Upon learning that Andrew Lincoln's Rick Grimes would be bowing out of The Walking Dead's narrative, one of the first questions people had was "How's it going to happen?" The thought process was a big harder for series star Norman Reedus, who spent the majority of the between-seasons hiatus afraid his character Daryl would be responsible for killing Rick off. It was all due to a last-second choice to add the actor to a Season 8 scene. In Reedus' words:

At the end of last season, that very last scene that we shot, it looks like Jesus, Maggie and Daryl are going to turn on Rick --- I wasn't in that scene [at first]. Maybe an hour before that, they're, 'We want to put you in this scene.' And I was, 'What are you talking about? I can't go against Rick. What are you talking about?' And they were, 'Trust us, it'll play out later.' And I was, 'Wait, wait, what?' So I spent my whole hiatus thinking, 'Oh my god, I'm going to kill Rick, or he's going to kill me.'

Anybody who watched the Season 8 finale remembers the shot that he's talking about, since it sparked quite a lot of chatter in its aftermath. In response to Rick's decision to keep Negan alive and imprisoned, Maggie made a vow to face Rick down at a point after the communities had rebuilt and flourished. Apparently, Daryl wasn't originally meant to be privy to Maggie's assertions, which meant Norman Reedus didn't initially have any particular worries.

TV productions are always-evolving processes, though. At some point later on in the scheme of things, the creative team decided to bring Daryl into Maggie's extremely patient coup. They also decided not to let Daryl in on all the fun, which appeared to inspire more apprehension and dread than smiling anticipation. (At least it didn't involve him eating dog food sandwiches...we assume.)

Norman Reedus already had questions about why Daryl would even be hearing Maggie out about any kind of anti-Rick agenda. So he would naturally then have even more questions about how that situation might affect Daryl's relationship with Rick further down the road. As Walking Dead fans know, most people who get in the way of Rick Grimes don't survive to bitch about it.

As such, Reedus was half-justified in being worried, even though it's hard to imagine showrunner Angela Kang or anyone else choosing to implement an event like that. Perhaps it's telling of The Walking Dead's evolution and new direction that Reedus had even an ounce of worry. Maybe these next few episodes truly will feature such radical actions.

Andrew Lincoln's departure from The Walking Dead probably played into Norman Reedus' worries, assuming news about Lincoln wasn't immediately followed by the reassurance that Daryl and Rick won't cause each other's demises. For all the good feelings we can have about Daryl probably not murdering the last (current) male in the Grimes bloodline, Maggie still fits into a suspect role. Her decisions at the end of "Warning Signs," among others, proved that.

After all, Negan was responsible for destroying so much of the stability that Rick & Co. had regained in Alexandria. Yet he's the biggest exception to the law of the land regarding justice being served to Rick's enemies.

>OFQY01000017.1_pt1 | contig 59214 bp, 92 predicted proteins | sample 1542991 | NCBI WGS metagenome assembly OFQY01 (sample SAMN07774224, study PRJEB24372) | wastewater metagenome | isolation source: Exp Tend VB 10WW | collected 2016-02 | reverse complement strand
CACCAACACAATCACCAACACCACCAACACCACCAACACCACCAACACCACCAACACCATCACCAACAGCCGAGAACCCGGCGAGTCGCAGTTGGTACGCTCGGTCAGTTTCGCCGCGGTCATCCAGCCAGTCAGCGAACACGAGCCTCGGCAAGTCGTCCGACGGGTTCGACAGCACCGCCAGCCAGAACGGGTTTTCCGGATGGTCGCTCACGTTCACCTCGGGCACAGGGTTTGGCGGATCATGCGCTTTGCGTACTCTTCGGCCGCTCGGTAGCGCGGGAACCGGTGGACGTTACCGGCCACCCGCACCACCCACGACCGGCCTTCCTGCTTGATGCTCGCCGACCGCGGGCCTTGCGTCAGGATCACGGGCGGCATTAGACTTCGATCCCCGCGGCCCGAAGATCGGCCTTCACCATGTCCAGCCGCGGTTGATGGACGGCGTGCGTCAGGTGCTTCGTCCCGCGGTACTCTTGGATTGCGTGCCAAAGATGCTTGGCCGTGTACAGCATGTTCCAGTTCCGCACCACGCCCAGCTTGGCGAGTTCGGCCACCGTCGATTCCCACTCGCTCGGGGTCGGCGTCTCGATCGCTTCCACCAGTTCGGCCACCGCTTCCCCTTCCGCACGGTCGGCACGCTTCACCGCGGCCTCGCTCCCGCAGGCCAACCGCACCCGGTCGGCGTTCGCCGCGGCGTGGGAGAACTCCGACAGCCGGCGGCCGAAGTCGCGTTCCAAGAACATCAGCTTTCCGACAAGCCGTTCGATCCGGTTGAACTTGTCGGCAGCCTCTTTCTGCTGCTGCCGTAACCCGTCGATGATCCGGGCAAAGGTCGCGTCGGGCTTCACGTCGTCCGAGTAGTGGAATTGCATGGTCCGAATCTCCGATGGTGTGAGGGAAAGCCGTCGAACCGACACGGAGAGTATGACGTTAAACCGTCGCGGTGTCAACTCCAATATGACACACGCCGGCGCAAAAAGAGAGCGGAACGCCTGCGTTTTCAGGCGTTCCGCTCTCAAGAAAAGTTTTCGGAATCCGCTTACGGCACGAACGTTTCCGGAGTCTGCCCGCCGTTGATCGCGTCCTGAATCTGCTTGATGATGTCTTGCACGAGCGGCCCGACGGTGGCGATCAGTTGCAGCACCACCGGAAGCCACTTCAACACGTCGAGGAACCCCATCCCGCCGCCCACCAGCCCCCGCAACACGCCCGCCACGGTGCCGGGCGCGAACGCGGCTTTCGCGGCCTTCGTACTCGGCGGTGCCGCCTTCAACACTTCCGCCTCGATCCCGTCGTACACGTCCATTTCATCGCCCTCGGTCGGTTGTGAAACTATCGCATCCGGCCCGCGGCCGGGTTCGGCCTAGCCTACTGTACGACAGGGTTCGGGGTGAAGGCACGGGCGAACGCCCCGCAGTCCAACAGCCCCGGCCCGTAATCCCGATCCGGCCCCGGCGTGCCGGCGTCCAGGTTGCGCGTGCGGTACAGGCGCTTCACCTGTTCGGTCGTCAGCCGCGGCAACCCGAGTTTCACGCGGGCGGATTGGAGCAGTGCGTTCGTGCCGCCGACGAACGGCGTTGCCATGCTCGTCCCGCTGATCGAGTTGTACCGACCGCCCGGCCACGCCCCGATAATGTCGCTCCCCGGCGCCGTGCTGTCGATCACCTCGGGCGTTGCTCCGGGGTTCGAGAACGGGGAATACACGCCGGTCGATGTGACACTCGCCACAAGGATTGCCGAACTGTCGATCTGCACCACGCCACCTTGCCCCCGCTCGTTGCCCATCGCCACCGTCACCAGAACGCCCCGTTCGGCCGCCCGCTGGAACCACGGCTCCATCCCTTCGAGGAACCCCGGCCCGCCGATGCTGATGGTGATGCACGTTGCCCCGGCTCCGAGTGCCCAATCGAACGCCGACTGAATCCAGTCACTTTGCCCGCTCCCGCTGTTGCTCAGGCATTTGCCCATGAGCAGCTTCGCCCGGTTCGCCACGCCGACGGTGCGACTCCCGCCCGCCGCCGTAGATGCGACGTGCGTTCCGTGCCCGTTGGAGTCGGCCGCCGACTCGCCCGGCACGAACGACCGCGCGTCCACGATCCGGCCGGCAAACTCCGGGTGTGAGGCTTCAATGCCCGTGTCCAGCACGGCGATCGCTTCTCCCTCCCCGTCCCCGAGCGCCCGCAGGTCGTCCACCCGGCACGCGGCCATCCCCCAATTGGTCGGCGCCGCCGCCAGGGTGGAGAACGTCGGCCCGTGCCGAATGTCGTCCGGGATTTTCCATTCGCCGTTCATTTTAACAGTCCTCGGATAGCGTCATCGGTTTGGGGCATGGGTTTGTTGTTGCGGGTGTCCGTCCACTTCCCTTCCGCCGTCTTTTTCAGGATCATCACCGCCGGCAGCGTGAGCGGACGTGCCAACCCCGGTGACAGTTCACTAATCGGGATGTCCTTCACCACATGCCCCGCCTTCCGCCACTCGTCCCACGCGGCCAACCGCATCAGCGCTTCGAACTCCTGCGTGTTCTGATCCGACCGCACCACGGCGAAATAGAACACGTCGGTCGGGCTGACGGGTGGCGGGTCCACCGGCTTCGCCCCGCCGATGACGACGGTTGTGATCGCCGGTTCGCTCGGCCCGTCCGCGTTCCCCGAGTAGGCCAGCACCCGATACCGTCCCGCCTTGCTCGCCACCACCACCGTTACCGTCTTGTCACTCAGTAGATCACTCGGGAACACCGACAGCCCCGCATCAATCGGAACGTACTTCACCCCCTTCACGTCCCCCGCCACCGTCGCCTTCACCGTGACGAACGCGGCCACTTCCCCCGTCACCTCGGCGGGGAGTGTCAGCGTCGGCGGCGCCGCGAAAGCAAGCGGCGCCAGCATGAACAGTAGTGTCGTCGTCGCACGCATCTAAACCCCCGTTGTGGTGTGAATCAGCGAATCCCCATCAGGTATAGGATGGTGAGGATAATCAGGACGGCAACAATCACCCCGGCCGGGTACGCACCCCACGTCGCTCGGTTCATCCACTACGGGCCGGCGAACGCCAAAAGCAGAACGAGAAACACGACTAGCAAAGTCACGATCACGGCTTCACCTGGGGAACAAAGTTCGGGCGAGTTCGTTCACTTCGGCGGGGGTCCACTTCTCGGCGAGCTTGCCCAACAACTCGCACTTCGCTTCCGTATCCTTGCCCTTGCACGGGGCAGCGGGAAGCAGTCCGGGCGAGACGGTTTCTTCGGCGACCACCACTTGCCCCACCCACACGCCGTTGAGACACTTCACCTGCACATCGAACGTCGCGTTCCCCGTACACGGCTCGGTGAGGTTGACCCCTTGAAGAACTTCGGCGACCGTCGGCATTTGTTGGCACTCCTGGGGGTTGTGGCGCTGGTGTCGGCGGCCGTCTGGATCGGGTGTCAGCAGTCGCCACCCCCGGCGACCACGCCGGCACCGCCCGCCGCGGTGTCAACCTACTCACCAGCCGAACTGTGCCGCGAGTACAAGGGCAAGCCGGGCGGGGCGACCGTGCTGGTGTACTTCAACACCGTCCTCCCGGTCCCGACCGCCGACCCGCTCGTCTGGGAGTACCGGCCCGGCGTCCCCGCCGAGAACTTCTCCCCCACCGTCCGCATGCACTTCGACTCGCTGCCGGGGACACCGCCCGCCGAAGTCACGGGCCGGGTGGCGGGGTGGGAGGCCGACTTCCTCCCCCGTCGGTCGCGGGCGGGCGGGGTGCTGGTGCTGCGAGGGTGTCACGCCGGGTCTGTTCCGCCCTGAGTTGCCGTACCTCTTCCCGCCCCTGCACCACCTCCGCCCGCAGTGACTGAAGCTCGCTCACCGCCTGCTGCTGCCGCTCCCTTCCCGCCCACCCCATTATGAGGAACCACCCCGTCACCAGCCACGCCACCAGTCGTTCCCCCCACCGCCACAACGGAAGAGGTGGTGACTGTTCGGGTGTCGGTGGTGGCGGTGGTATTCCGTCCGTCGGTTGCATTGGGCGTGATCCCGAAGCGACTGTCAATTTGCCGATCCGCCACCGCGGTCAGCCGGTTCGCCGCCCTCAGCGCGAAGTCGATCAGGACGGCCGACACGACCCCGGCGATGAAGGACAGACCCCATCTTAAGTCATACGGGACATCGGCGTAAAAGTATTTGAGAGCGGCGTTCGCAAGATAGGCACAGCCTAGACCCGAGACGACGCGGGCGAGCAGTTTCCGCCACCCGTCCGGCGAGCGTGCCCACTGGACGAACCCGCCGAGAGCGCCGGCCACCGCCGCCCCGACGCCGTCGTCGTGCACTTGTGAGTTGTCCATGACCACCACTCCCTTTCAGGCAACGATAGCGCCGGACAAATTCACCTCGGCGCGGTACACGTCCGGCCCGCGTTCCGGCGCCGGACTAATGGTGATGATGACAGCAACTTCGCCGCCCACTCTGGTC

By this point, Norman Reedus has gotten used to Daryl not necessarily seeing eye-to-eye with Rick on how things need to go. When speaking to The Wrap, the actor talked about the thought process behind Maggie and Daryl allowing the Oceanside women to culminate their revenge plan against the Saviors.

Both those characters have been in this world long enough where you can only follow someone so long when you don't agree with what they're doing. [Rick] is sort of blinded by grief and all these other things, and he has to make this work and for all these reasons but he's not really listening to the people around him anymore.

Norman Reedus also implied that Daryl and Maggie agreed that Cyndie and the others had "the right intentions" when taking out the Saviors who killed their family members. So if Maggie is letting other people do that kind of thing, after she'd already had Gregory hung in public view, then that doesn't bode well for Negan making it to the back half of Season 9. Stranger things have happened, of course, and he does have more comic story to get through, but then so did Carl.

Even if Norman Reedus didn't have a justified reason to worry about Daryl and Rick killing each other, his feelings are an extension of how he feels about Andrew Lincoln himself. He's going to miss the heck out of his longtime co-star, with whom he's shared much one-sided laughter over bizarre pranks.

In fact, Reedus' way of honoring Lincoln's absence is one of the most unique tributes possible. Not to mention it's extremely "Norman Reedus."

That was hard. I think I kinda knew before a lot of people knew. We kinda had a pact at one point where we weren't going to leave without each other, but I understood [Andrew Lincoln] leaving. The first day he was gone, he used to come to my trailer to eat lunch every day. So the day after he left, I went back to my trailer and just kinda sat there, I didn't know what to do. The last day he was in there, he was covered in blood and sat on one of my chairs, and I still won't let anyone clean the chair. It's really, really disgusting.

So will Maggie play a more villainous role in Rick's exit before potentially joining Georgie elsewhere in the country? If the Rick-Daryl-Maggie trifecta wasn't enough of a wildcard arc, how about the way The Walking Dead is developing the story around that mystery helicopter?

The Walking Dead airs Sunday nights on AMC at 9:00 p.m. ET. Fall TV is full of shows that won't have two BFF protagonists killing each other, so be sure to keep track of all the latest premieres.

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